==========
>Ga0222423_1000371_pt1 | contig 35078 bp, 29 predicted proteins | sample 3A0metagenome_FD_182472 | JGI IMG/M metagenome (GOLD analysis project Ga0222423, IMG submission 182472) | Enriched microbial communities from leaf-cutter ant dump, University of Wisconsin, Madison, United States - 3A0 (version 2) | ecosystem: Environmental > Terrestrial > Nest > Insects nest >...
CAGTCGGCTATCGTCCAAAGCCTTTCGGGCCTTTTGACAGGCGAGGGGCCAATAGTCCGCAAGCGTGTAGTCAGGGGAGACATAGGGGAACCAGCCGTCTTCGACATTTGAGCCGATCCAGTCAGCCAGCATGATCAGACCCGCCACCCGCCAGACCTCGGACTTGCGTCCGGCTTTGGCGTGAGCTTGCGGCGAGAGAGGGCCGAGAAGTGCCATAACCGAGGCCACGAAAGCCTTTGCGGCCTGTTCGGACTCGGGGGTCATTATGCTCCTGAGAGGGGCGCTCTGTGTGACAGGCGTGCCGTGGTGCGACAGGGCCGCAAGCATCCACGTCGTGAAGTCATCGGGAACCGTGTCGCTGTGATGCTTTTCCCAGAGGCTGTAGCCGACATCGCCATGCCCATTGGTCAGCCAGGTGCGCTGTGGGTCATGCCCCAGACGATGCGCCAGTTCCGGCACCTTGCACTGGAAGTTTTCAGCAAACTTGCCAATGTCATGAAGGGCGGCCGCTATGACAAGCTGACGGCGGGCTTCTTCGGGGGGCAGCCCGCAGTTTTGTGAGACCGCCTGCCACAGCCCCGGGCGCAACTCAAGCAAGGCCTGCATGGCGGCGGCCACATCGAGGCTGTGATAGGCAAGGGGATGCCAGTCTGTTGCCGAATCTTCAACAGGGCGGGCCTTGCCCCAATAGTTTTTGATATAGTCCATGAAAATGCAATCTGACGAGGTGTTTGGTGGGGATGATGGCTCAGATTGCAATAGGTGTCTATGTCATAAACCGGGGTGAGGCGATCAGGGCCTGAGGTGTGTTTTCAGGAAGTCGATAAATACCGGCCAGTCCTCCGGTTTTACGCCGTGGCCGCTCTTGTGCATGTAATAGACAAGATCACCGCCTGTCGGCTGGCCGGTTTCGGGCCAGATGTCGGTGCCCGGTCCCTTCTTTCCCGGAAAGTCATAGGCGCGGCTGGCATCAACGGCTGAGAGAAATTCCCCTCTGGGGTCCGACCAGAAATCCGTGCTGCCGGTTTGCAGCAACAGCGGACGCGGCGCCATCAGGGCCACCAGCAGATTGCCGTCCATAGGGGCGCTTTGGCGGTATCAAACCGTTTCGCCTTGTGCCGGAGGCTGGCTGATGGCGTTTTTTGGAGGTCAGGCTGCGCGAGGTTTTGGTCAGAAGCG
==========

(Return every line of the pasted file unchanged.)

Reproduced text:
>Ga0222423_1000371_pt1 | contig 35078 bp, 29 predicted proteins | sample 3A0metagenome_FD_182472 | JGI IMG/M metagenome (GOLD analysis project Ga0222423, IMG submission 182472) | Enriched microbial communities from leaf-cutter ant dump, University of Wisconsin, Madison, United States - 3A0 (version 2) | ecosystem: Environmental > Terrestrial > Nest > Insects nest >...
CAGTCGGCTATCGTCCAAAGCCTTTCGGGCCTTTTGACAGGCGAGGGGCCAATAGTCCGCAAGCGTGTAGTCAGGGGAGACATAGGGGAACCAGCCGTCTTCGACATTTGAGCCGATCCAGTCAGCCAGCATGATCAGACCCGCCACCCGCCAGACCTCGGACTTGCGTCCGGCTTTGGCGTGAGCTTGCGGCGAGAGAGGGCCGAGAAGTGCCATAACCGAGGCCACGAAAGCCTTTGCGGCCTGTTCGGACTCGGGGGTCATTATGCTCCTGAGAGGGGCGCTCTGTGTGACAGGCGTGCCGTGGTGCGACAGGGCCGCAAGCATCCACGTCGTGAAGTCATCGGGAACCGTGTCGCTGTGATGCTTTTCCCAGAGGCTGTAGCCGACATCGCCATGCCCATTGGTCAGCCAGGTGCGCTGTGGGTCATGCCCCAGACGATGCGCCAGTTCCGGCACCTTGCACTGGAAGTTTTCAGCAAACTTGCCAATGTCATGAAGGGCGGCCGCTATGACAAGCTGACGGCGGGCTTCTTCGGGGGGCAGCCCGCAGTTTTGTGAGACCGCCTGCCACAGCCCCGGGCGCAACTCAAGCAAGGCCTGCATGGCGGCGGCCACATCGAGGCTGTGATAGGCAAGGGGATGCCAGTCTGTTGCCGAATCTTCAACAGGGCGGGCCTTGCCCCAATAGTTTTTGATATAGTCCATGAAAATGCAATCTGACGAGGTGTTTGGTGGGGATGATGGCTCAGATTGCAATAGGTGTCTATGTCATAAACCGGGGTGAGGCGATCAGGGCCTGAGGTGTGTTTTCAGGAAGTCGATAAATACCGGCCAGTCCTCCGGTTTTACGCCGTGGCCGCTCTTGTGCATGTAATAGACAAGATCACCGCCTGTCGGCTGGCCGGTTTCGGGCCAGATGTCGGTGCCCGGTCCCTTCTTTCCCGGAAAGTCATAGGCGCGGCTGGCATCAACGGCTGAGAGAAATTCCCCTCTGGGGTCCGACCAGAAATCCGTGCTGCCGGTTTGCAGCAACAGCGGACGCGGCGCCATCAGGGCCACCAGCAGATTGCCGTCCATAGGGGCGCTTTGGCGGTATCAAACCGTTTCGCCTTGTGCCGGAGGCTGGCTGATGGCGTTTTTTGGAGGTCAGGCTGCGCGAGGTTTTGGTCAGAAGCG